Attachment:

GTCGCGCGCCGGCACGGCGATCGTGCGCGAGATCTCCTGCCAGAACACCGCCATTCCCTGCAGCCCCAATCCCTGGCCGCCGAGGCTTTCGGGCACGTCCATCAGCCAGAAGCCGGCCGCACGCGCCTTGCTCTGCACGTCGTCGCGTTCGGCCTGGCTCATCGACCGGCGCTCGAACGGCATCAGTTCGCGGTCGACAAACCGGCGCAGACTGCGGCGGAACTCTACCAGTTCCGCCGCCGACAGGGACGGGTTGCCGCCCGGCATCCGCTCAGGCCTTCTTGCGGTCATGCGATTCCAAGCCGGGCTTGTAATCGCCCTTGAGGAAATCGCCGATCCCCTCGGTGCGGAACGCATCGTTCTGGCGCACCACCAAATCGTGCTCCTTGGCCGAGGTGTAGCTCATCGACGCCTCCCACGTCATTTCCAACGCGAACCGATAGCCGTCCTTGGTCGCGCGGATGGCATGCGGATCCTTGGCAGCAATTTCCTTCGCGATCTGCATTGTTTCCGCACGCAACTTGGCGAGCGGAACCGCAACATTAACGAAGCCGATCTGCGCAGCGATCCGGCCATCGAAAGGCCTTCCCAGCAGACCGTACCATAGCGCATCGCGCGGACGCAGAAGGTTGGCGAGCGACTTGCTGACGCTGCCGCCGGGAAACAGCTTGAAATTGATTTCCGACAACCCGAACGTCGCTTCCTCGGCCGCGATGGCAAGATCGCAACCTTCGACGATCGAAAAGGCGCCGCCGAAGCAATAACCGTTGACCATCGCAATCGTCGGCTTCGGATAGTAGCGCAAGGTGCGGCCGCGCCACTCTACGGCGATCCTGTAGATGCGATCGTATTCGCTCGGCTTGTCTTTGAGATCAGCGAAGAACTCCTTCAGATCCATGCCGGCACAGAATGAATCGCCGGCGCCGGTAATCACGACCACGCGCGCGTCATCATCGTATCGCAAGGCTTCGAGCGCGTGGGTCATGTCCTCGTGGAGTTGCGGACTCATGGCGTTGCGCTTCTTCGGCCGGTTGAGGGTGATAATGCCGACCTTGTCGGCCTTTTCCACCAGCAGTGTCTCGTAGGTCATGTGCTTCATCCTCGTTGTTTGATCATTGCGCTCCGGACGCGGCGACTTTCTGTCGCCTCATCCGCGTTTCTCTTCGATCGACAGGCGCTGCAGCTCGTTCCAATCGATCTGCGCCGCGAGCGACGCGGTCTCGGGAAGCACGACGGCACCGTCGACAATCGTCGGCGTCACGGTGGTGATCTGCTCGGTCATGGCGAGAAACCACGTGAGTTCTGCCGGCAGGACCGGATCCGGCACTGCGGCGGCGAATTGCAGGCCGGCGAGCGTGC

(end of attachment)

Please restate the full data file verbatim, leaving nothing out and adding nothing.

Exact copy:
GTCGCGCGCCGGCACGGCGATCGTGCGCGAGATCTCCTGCCAGAACACCGCCATTCCCTGCAGCCCCAATCCCTGGCCGCCGAGGCTTTCGGGCACGTCCATCAGCCAGAAGCCGGCCGCACGCGCCTTGCTCTGCACGTCGTCGCGTTCGGCCTGGCTCATCGACCGGCGCTCGAACGGCATCAGTTCGCGGTCGACAAACCGGCGCAGACTGCGGCGGAACTCTACCAGTTCCGCCGCCGACAGGGACGGGTTGCCGCCCGGCATCCGCTCAGGCCTTCTTGCGGTCATGCGATTCCAAGCCGGGCTTGTAATCGCCCTTGAGGAAATCGCCGATCCCCTCGGTGCGGAACGCATCGTTCTGGCGCACCACCAAATCGTGCTCCTTGGCCGAGGTGTAGCTCATCGACGCCTCCCACGTCATTTCCAACGCGAACCGATAGCCGTCCTTGGTCGCGCGGATGGCATGCGGATCCTTGGCAGCAATTTCCTTCGCGATCTGCATTGTTTCCGCACGCAACTTGGCGAGCGGAACCGCAACATTAACGAAGCCGATCTGCGCAGCGATCCGGCCATCGAAAGGCCTTCCCAGCAGACCGTACCATAGCGCATCGCGCGGACGCAGAAGGTTGGCGAGCGACTTGCTGACGCTGCCGCCGGGAAACAGCTTGAAATTGATTTCCGACAACCCGAACGTCGCTTCCTCGGCCGCGATGGCAAGATCGCAACCTTCGACGATCGAAAAGGCGCCGCCGAAGCAATAACCGTTGACCATCGCAATCGTCGGCTTCGGATAGTAGCGCAAGGTGCGGCCGCGCCACTCTACGGCGATCCTGTAGATGCGATCGTATTCGCTCGGCTTGTCTTTGAGATCAGCGAAGAACTCCTTCAGATCCATGCCGGCACAGAATGAATCGCCGGCGCCGGTAATCACGACCACGCGCGCGTCATCATCGTATCGCAAGGCTTCGAGCGCGTGGGTCATGTCCTCGTGGAGTTGCGGACTCATGGCGTTGCGCTTCTTCGGCCGGTTGAGGGTGATAATGCCGACCTTGTCGGCCTTTTCCACCAGCAGTGTCTCGTAGGTCATGTGCTTCATCCTCGTTGTTTGATCATTGCGCTCCGGACGCGGCGACTTTCTGTCGCCTCATCCGCGTTTCTCTTCGATCGACAGGCGCTGCAGCTCGTTCCAATCGATCTGCGCCGCGAGCGACGCGGTCTCGGGAAGCACGACGGCACCGTCGACAATCGTCGGCGTCACGGTGGTGATCTGCTCGGTCATGGCGAGAAACCACGTGAGTTCTGCCGGCAGGACCGGATCCGGCACTGCGGCGGCGAATTGCAGGCCGGCGAGCGTGC